A photo is worth a thousand words. This one left me speechless.
A photo is worth a thousand words. This one left me speechless.
At my Iyengar yoga assessment last September, one of the candidates told me about a teacher from Bangalore who would give yearly workshops in Santa Fe. “This guy is a prop master,” she said, then showed me one of his teachings: a simple version of Pavana Muktasana (see below) with a white strap in a three foot loop with one end behind the knees, the other end around the neck. Five minutes in this pose turned my tight back to butter. The constant tension of the thighs pushing against the strap in the pose makes the muscle fibers in the back unwind one-by-one until the back is completely softened. This was revolutionary. “He does this every night after he teaches coupled with Supta Padangusthasana to relieve the stress from teaching,” she said.
The man is H.S. Arun. He has been teaching yoga since 1976 under the tutelage of BKS Iyengar who awarded him with a Advanced Junior certification. Full disclosure, I have never met Arun or attended one of his classes. That is what makes his practice more intriguing to me.
I sought him out on YouTube. If you saw this man walking down the street, you wouldn’t even think of him as a yoga practitioner. This man is an accountant by profession and looks very much the part. All you would see is just see a 60ish year old man in workout gear, like they kind you would see your gramps wearing to the gym. Ha ha Lululemon! Watching him do yoga, that illusion transforms. In all of his poses, he demonstrates beautifully. In the final pose, he closes his eyes and looks peaceful and content. Not just easy poses. Poses like Yogadandasana (as seen below) where you have to rotate your hip so much that your foot is placed in the armpit. Poses like Krounchasana, where one leg is fully flexed in Virasana, and the other leg is extended up.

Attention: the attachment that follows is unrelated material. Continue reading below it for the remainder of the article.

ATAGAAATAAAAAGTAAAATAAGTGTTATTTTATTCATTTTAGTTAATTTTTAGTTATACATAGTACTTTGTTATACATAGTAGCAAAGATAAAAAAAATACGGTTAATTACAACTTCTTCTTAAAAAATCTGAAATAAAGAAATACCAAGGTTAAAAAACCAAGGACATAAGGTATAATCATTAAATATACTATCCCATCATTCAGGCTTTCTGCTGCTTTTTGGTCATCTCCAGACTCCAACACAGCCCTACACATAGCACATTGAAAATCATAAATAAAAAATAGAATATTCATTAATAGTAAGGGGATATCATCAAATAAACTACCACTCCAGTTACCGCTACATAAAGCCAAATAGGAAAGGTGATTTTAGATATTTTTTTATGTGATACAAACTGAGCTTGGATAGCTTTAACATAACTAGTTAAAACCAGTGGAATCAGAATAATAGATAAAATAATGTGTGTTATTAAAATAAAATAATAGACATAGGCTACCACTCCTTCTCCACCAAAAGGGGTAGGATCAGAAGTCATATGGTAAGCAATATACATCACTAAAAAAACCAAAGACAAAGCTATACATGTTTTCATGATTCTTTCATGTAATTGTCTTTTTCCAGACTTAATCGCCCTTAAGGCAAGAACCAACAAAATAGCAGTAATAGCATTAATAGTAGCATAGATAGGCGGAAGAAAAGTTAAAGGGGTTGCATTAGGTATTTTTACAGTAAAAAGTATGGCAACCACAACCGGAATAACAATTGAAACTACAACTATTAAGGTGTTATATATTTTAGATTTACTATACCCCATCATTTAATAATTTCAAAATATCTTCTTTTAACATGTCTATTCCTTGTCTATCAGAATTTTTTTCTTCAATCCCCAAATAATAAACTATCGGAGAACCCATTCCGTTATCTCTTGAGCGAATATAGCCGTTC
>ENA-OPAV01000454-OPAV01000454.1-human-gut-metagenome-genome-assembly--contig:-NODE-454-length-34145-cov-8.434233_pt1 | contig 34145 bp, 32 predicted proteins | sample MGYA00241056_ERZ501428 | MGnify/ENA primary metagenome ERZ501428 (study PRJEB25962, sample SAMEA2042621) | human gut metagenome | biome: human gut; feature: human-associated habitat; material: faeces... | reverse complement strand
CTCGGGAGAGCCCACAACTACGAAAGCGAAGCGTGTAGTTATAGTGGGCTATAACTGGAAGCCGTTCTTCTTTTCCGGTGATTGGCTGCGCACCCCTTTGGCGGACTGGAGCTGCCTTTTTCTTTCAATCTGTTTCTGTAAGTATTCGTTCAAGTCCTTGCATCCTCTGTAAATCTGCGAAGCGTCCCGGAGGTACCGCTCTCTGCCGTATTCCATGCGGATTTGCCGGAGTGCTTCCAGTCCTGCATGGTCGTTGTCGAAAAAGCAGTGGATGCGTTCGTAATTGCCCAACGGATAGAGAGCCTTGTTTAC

His Facebook page which is rife with pictures of him a various workshops, as he is just finishing a US tour. The photos inspire. He doing Virabhardrasana I with a long strap looped around his back foot and hold the other end above his head. I tried this today, and have never felt such a stable and even backbend in this pose…ever!
Iyengar yoga gets its undo share of ribbing for its use of props. But this man takes it the other way. He shows what is possible with the use of props like no other teacher I have seen. And at 60 years old, he looks like he is still in his 30s when doing asana…and far better than any 30 year old I’ve seen!
So far I have had much success in reverse engineering the poses just based on his photographs and videos. I even had my uncle who has severe back problems do the Pavana Muktasana as mentioned above. My uncle felt immediate relief. Arun highlights the innovativeness of the Iyengar method and inspires me to want to experiment more with props to see what is possible. Perhaps one day I will be fortunate enough to attend one his workshops.